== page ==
‘Tower Of David’
After trudging through two episodes that mainly consisted of Clare Dane’s infamous wobbly chin, Brody’s back! Where has he been? Your guess is as good as ours, but we meet him after a near-fatal encounter with a group of Colombian’s keen to cash in on the $10 million bounty America has put on his head. Wounded, he is taken to the titular apartment block notable for its lack of walls, windows and its poorly rendered views of Venezuela. Here he is treated/held captive by a group of terrorists, who happen to have a history with Carrie, and by a doctor who likes to use his mysterious vocal tones to impart pointless wisdom on our male protagonist.
Anybody hoping that Brody’s return may herald the jump-start this season now so desperately needs are going to be sorely disappointed. Despite his return and the introduction of an abundance of new characters, this was another languorous episode primarily consisting of dull filler.
After spending half of the episode establishing and then unnecessarily re-establishing Brody’s character, the second half spilt its time between Brody’s imprisonment & Carrie’s; who is still stuck in the hospital and equally as desperate to escape. Homeland has always tried to show how characters in very different situations can be mirroring each other emotionally, but here it wasn’t so much observed and more just rubbed in your face – both are imprisoned, both are being medicated against their will and both don’t know who they can trust. What do we learn from this… very little as it happens, but with no other plot points to explore we have no choice but to focus on the tedious parallels of our two central characters.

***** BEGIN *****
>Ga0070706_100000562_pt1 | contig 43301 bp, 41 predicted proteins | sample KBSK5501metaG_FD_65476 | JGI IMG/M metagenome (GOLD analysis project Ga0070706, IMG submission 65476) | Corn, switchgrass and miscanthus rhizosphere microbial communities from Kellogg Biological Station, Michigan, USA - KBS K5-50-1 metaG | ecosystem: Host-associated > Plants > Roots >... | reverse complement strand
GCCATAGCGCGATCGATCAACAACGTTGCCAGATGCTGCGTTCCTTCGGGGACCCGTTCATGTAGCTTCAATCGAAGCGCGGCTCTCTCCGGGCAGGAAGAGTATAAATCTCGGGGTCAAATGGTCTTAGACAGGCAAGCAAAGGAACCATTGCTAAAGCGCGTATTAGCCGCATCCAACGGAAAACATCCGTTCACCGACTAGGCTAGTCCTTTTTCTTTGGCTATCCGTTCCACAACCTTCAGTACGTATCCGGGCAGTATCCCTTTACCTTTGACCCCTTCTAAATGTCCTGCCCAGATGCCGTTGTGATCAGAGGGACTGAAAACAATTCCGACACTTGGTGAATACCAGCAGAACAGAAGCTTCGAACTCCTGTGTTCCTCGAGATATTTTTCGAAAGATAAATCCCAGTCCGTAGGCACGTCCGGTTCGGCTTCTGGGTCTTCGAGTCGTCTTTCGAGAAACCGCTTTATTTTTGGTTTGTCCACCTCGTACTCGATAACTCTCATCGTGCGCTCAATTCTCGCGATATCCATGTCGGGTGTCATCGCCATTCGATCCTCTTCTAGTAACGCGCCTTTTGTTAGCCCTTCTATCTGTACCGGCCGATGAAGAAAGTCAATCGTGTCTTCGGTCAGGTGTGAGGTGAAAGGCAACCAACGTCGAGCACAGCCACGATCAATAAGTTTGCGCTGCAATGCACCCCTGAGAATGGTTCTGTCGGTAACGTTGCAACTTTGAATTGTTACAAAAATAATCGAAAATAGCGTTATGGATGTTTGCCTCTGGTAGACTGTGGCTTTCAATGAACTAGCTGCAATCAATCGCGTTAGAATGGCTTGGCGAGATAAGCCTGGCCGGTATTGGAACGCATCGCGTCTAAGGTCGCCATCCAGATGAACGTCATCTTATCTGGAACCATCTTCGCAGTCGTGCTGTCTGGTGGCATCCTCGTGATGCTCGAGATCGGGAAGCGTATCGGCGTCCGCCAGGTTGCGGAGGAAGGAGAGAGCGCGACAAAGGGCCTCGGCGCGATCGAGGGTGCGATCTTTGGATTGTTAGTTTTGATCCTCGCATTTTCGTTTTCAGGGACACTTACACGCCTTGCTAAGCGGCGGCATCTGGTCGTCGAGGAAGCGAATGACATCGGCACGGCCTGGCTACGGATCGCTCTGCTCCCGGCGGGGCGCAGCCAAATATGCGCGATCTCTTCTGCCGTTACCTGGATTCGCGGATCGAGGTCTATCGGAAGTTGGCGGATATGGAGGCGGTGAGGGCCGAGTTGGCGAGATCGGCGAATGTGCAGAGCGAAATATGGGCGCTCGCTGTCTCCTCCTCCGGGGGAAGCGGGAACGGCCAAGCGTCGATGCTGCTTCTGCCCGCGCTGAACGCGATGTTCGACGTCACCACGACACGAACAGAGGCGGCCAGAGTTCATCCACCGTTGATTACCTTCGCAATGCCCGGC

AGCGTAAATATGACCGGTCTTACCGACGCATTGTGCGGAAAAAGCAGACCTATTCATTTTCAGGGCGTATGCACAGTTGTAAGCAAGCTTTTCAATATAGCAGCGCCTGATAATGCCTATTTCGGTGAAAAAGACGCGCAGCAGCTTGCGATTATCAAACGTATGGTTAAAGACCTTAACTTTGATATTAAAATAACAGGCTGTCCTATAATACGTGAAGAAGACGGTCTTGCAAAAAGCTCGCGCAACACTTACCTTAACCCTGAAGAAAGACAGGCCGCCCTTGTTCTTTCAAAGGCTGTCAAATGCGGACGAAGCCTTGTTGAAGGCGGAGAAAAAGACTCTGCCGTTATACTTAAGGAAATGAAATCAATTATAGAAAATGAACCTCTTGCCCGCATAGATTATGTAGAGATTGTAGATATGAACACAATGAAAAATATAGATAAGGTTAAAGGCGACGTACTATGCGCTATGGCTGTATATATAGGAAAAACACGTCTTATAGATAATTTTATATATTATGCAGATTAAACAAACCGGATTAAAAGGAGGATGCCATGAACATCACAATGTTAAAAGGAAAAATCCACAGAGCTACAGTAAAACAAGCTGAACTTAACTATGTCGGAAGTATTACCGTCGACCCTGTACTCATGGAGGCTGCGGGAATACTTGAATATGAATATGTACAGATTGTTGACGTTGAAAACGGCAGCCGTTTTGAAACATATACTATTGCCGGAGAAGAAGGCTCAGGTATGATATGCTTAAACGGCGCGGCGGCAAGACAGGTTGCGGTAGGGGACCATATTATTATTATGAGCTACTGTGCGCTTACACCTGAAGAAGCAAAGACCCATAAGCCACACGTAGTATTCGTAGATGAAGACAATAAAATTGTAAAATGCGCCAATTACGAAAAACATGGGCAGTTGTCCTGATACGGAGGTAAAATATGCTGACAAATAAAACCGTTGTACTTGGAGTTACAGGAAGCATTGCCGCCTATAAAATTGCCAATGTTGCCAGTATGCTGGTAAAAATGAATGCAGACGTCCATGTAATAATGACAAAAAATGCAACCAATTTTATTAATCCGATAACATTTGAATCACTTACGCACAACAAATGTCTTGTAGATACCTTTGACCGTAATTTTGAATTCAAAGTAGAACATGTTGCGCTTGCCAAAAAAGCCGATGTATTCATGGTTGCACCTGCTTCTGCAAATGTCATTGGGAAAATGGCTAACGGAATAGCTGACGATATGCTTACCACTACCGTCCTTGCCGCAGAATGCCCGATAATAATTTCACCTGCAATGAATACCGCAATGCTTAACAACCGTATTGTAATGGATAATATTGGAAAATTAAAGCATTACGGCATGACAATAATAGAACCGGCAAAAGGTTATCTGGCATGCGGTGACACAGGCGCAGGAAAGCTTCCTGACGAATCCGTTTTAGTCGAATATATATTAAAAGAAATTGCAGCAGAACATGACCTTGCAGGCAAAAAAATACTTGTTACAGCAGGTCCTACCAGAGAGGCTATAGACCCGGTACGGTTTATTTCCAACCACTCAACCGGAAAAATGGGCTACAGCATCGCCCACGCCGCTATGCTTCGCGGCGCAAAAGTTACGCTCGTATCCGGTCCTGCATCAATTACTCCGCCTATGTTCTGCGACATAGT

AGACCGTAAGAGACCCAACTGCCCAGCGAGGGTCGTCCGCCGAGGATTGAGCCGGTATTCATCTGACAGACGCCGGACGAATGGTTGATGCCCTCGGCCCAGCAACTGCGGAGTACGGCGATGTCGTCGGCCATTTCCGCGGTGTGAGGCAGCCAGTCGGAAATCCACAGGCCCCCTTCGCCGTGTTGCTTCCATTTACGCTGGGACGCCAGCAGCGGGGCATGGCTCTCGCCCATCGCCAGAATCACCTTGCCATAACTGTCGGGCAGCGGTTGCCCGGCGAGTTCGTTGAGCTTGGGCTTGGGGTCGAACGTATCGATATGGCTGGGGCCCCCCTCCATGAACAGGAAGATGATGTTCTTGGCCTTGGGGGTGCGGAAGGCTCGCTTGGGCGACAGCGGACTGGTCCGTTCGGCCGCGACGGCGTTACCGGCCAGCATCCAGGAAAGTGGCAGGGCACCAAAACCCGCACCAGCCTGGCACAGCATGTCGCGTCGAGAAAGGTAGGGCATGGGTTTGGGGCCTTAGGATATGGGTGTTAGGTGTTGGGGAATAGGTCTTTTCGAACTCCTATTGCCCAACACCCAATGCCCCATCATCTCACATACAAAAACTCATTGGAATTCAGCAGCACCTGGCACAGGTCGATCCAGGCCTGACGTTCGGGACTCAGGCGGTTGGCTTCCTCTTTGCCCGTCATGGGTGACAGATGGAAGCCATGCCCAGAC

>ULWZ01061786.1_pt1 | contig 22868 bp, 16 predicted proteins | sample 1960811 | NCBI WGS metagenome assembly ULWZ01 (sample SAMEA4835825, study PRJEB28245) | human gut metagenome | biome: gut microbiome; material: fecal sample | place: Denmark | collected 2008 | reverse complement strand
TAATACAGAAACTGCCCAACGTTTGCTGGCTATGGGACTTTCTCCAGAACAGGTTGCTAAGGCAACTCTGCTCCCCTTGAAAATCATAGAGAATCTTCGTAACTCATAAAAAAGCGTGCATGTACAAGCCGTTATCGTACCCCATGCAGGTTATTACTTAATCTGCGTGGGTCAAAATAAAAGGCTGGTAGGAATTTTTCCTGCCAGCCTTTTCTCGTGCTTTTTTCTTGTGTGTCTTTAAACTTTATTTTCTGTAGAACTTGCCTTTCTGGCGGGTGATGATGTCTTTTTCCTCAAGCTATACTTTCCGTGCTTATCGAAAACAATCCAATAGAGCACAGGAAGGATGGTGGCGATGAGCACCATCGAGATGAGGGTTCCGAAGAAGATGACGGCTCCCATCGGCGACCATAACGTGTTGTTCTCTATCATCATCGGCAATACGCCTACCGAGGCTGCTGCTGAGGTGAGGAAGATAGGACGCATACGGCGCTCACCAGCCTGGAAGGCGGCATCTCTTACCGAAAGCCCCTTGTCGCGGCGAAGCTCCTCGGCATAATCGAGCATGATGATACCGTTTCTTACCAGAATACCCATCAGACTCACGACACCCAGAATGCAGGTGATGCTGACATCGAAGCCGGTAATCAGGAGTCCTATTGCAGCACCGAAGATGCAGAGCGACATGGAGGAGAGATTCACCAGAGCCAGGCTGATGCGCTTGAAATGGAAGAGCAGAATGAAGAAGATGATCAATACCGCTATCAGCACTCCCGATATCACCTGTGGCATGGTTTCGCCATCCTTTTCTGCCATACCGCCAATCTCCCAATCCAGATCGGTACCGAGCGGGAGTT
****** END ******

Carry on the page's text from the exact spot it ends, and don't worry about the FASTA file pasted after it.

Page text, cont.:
Damian Lewis’s continued brilliance will just about pull you through though. The actor has a fantastic ability to shroud himself in suspicion and there’s tension in the constant toing and froing over his guilt in the Langley Bombing. Brody continues to insist he didn’t do it and you want to believe him, but our inability to trust him means you can’t and this is down to Lewis’s ominous presence.
It’s a shame the writer’s seem unable to harness this tension though, as without it Homeland is becoming an increasingly boring experience. That this episode neglected to even include a cliffhanger is a reflection of just how tiresome it is becoming.